Chef’s Table

chefs-table

Image via Netflix

Created By: David Gelb

If you’re a hardcore foodie or casual student of the culinary arts, you can’t do much better than Chef’s Table for an insightful look into the artistry, ethos, and often all-consuming obsession that chefs around the world bring to their trade. The series was created by Jiro Dreams of Sushi director David Gelb and much like his celebrated 2011 documentary, Chef’s Table is all about the mastery of technique and lifelong dedication behind the world’s most celebrated chefs. Each episode of the Netflix original focuses on a different chef, and whether they forged a career in the culinary arts as a path to embrace their culture or through a compulsive drive to bake the perfect loaf of bread, each story is a one-of-a-kind glimpse at what drives someone to dedicate their life to food and how some of the foremost innovators in their trade developed their style. It’s a bit more serious and contemplative than the standard food doc, but it’s educational, gorgeously composed, and like all great docs, leaves you absorbed in the personalities it profiles.

The Final Table

the-final-table

Image via Netflix

Hosted By: Andrew Knowlton

Netflix’s take on the elite cooking competition series à la MasterChef and Iron Chef, The Final Table is straight-up not on the level of the series from which it takes its inspiration. It is, however, an unintentionally scathing insight into a darker side of food culture and the power disparities that disenfranchise minority chefs in the culinary world, and for that, it’s a pretty fascinating watch. The set-up finds 24 celebrated chefs from around the world, adorned with various accolades from Michelin stars to regional prizes, competing to execute the perfect dish from destinations around the globe. For their “trip” to America, they must craft a Thanksgiving dinner. For Brazil, the traditional Feijoada stew. And so on, through various cuisines, from India to Japan. And what’s it all for? Where most cooking shows have cash prizes, book deals, or other career-making opportunities as a reward, the already established chefs here are competing for the nebulous honor of winding up at the “final table”.

So far, so good if a bit overfamiliar, but The Final Table is a strangely out-of-touch series, too. It sports a seemingly willfully blithe attitude towards the historical implications of the food cultures they’re exploring (the oh-so-casual glancing over slavery and sugar plantations in the Feijoada episode is a particularly insert “excuse me” gif  moment, not to mention the uncomfortable ogling over Brazilian model and guest judge Alessandra Ambrosia.) And then there’s the matter of the inherently biased contests themselves, which favor the classically-trained chefs all along the way, leaving those with more regionally refined or distinct palettes and skillsets on the sidelines when they fail to execute a perfect traditional dish. There’s also the notable gender disparity in the competitors and judges alike, a general empty-woosh feeling to the absurdly massive cooking arena, and the absolute choice to pick Thanksgiving Dinner of all dishes to represent USA‌ cuisine (again, with absolutely no introspection about the complicated historical connotations of that choice.) In short, it’s a mess, but it’s a fascinating mess. Best paired with Ugly Delicious as a contrast case for how you explore international cuisine with grace, The Final Table is one of the most interesting because it is such an oddity in Netflix’s lineup.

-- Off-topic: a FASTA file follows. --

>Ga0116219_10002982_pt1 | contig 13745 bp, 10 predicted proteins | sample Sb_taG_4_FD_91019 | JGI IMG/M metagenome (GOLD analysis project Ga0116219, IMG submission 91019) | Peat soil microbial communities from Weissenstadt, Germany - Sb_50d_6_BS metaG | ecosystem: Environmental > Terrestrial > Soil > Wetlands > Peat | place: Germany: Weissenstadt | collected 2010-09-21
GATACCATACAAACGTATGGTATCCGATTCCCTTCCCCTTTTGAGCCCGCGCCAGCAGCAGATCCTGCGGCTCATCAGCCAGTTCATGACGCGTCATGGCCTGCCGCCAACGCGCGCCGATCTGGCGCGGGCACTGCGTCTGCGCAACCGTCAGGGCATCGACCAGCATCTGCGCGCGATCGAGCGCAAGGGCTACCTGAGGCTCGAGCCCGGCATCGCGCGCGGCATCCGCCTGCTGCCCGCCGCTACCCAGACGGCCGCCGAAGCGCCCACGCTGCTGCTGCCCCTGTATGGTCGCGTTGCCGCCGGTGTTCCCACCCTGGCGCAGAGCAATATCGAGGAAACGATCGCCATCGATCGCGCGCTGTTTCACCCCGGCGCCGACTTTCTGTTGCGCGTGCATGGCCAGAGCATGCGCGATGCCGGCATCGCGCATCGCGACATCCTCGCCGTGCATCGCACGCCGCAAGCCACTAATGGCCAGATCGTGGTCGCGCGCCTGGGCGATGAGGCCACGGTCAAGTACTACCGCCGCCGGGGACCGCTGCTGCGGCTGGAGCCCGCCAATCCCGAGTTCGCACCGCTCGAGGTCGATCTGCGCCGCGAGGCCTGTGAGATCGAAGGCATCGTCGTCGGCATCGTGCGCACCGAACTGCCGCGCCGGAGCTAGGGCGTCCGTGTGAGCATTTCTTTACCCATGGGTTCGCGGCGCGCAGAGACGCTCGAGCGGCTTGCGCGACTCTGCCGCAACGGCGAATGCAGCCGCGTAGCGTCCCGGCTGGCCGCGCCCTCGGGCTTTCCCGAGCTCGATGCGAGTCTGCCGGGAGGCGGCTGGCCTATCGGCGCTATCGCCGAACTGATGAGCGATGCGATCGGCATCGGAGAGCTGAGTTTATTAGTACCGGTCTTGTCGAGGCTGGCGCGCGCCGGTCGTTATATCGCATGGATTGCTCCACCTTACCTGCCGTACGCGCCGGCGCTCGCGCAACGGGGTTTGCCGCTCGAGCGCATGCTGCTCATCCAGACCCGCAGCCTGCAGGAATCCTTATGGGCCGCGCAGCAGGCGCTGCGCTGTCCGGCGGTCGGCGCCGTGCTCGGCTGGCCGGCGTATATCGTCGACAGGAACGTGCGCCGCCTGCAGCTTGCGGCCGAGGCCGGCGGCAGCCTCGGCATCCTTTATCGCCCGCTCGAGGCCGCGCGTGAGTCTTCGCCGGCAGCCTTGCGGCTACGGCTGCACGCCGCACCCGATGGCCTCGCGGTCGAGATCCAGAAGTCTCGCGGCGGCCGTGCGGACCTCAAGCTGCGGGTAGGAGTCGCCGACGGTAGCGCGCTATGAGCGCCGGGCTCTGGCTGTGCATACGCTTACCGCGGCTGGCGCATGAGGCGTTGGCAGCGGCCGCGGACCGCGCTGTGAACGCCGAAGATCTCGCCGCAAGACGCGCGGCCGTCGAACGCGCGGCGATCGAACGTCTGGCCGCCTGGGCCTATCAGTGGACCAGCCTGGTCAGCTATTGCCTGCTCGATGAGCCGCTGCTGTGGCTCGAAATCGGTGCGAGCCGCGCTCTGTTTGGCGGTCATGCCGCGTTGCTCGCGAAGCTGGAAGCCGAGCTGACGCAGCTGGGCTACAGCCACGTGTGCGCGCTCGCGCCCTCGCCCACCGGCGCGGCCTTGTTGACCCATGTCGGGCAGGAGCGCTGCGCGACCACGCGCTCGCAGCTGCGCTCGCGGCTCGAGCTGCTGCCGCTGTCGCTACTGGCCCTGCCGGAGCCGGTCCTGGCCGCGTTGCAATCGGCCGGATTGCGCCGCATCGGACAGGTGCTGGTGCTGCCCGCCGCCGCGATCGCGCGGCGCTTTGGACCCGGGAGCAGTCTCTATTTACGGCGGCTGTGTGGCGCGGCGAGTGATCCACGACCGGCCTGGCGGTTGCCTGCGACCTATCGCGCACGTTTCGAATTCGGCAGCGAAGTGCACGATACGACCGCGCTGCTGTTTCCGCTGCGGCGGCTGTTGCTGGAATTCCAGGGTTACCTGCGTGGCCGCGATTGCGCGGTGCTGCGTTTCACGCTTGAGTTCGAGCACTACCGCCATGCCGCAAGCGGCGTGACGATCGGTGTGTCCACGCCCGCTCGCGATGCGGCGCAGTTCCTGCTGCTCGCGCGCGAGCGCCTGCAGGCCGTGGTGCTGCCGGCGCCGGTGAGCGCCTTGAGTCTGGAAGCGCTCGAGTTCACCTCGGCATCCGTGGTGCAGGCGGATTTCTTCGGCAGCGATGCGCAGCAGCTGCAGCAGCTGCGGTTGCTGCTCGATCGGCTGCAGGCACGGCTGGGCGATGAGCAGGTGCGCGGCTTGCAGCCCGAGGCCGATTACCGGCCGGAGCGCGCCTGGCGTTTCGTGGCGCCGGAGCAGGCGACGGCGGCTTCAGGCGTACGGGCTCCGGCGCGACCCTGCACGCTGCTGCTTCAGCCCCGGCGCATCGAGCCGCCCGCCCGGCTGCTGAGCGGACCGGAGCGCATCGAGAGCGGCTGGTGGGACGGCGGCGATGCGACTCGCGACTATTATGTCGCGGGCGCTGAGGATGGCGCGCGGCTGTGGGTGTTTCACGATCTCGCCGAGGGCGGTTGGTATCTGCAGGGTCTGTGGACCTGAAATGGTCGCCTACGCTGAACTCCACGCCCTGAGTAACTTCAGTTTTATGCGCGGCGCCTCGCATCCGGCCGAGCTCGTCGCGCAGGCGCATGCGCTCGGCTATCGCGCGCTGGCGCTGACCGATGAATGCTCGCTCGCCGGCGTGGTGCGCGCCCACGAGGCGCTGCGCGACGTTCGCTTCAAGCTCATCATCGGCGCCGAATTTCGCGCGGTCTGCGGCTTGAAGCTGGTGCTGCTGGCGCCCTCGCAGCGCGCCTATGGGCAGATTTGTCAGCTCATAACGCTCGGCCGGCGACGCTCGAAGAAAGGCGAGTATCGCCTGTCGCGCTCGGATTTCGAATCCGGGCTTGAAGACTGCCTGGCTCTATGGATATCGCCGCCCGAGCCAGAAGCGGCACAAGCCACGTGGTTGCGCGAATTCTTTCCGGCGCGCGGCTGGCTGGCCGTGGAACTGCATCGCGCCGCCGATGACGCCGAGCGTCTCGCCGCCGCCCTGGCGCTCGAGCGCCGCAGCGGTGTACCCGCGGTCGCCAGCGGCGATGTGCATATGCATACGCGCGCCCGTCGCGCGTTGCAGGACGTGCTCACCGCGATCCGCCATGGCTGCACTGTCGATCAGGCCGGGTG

million-pound-menu

Image via BBC Two

Hosted By: Fred Siriei

The elevator pitch for Million Pound Menu is that it’s Netflix’s Shark Tank for chefs and aspiring restaurateurs. Basically, would-be restaurant owners and established folks looking to expand have the opportunity to pitch their business to a panel of judges and would-be investors. The BBC‌ Two series makes for an entertaining watch and it certainly knows how to layer on the dramatics, making the contestants wait for an hour in an empty room for their potential investors to show up and doling out the intense music for audiences to experience the agony along with them in hyper-speed. If you’re curious about the ins and outs of running a fast-casual restaurant, there’s a decent amount of actual information tucked into the dramatics, but for the most part, Million Pound Menu leans heavily on the “competition” side of the food entertainment spectrum rather than “educational” — which is exactly what makes it such a fun binge-watch, even if like so many fast food options, you barely remember the flavor the moment it’s done.